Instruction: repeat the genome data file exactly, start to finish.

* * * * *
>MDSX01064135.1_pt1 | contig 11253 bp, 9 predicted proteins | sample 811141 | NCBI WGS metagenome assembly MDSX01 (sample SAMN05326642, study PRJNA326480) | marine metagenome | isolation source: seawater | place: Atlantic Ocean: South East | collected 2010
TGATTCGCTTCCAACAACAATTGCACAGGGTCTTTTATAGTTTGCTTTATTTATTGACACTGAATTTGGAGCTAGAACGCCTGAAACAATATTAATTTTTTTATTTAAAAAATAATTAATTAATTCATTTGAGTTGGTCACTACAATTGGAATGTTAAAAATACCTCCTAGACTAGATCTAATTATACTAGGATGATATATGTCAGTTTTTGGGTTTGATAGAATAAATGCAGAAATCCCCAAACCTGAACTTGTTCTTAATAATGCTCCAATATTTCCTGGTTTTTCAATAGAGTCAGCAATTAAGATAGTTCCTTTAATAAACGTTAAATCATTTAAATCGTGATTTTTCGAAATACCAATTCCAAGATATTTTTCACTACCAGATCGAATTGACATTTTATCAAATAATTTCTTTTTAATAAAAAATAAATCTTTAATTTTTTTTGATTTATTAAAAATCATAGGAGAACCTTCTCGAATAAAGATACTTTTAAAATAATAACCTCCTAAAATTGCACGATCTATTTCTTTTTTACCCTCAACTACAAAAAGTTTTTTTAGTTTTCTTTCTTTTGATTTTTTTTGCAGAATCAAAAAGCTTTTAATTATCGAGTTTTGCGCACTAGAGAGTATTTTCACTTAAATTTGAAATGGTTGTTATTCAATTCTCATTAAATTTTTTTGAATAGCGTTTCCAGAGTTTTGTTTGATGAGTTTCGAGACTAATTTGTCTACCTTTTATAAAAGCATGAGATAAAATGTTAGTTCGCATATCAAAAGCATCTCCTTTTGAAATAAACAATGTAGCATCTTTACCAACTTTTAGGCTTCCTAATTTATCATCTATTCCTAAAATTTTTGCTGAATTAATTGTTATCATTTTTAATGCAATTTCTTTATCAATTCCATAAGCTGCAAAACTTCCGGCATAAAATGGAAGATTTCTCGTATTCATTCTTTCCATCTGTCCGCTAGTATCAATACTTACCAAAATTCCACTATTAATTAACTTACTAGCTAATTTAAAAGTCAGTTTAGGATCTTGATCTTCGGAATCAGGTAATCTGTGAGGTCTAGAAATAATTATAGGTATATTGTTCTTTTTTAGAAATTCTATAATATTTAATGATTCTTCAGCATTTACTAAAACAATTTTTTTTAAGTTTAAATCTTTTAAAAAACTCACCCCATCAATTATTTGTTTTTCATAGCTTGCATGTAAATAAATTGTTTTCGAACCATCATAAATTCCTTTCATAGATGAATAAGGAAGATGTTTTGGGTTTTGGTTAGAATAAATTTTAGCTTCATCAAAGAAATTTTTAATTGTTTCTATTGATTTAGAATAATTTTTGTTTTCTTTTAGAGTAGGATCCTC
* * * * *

>MDSX01064135.1_pt1 | contig 11253 bp, 9 predicted proteins | sample 811141 | NCBI WGS metagenome assembly MDSX01 (sample SAMN05326642, study PRJNA326480) | marine metagenome | isolation source: seawater | place: Atlantic Ocean: South East | collected 2010
TGATTCGCTTCCAACAACAATTGCACAGGGTCTTTTATAGTTTGCTTTATTTATTGACACTGAATTTGGAGCTAGAACGCCTGAAACAATATTAATTTTTTTATTTAAAAAATAATTAATTAATTCATTTGAGTTGGTCACTACAATTGGAATGTTAAAAATACCTCCTAGACTAGATCTAATTATACTAGGATGATATATGTCAGTTTTTGGGTTTGATAGAATAAATGCAGAAATCCCCAAACCTGAACTTGTTCTTAATAATGCTCCAATATTTCCTGGTTTTTCAATAGAGTCAGCAATTAAGATAGTTCCTTTAATAAACGTTAAATCATTTAAATCGTGATTTTTCGAAATACCAATTCCAAGATATTTTTCACTACCAGATCGAATTGACATTTTATCAAATAATTTCTTTTTAATAAAAAATAAATCTTTAATTTTTTTTGATTTATTAAAAATCATAGGAGAACCTTCTCGAATAAAGATACTTTTAAAATAATAACCTCCTAAAATTGCACGATCTATTTCTTTTTTACCCTCAACTACAAAAAGTTTTTTTAGTTTTCTTTCTTTTGATTTTTTTTGCAGAATCAAAAAGCTTTTAATTATCGAGTTTTGCGCACTAGAGAGTATTTTCACTTAAATTTGAAATGGTTGTTATTCAATTCTCATTAAATTTTTTTGAATAGCGTTTCCAGAGTTTTGTTTGATGAGTTTCGAGACTAATTTGTCTACCTTTTATAAAAGCATGAGATAAAATGTTAGTTCGCATATCAAAAGCATCTCCTTTTGAAATAAACAATGTAGCATCTTTACCAACTTTTAGGCTTCCTAATTTATCATCTATTCCTAAAATTTTTGCTGAATTAATTGTTATCATTTTTAATGCAATTTCTTTATCAATTCCATAAGCTGCAAAACTTCCGGCATAAAATGGAAGATTTCTCGTATTCATTCTTTCCATCTGTCCGCTAGTATCAATACTTACCAAAATTCCACTATTAATTAACTTACTAGCTAATTTAAAAGTCAGTTTAGGATCTTGATCTTCGGAATCAGGTAATCTGTGAGGTCTAGAAATAATTATAGGTATATTGTTCTTTTTTAGAAATTCTATAATATTTAATGATTCTTCAGCATTTACTAAAACAATTTTTTTTAAGTTTAAATCTTTTAAAAAACTCACCCCATCAATTATTTGTTTTTCATAGCTTGCATGTAAATAAATTGTTTTCGAACCATCATAAATTCCTTTCATAGATGAATAAGGAAGATGTTTTGGGTTTTGGTTAGAATAAATTTTAGCTTCATCAAAGAAATTTTTAATTGTTTCTATTGATTTAGAATAATTTTTGTTTTCTTTTAGAGTAGGATCCTC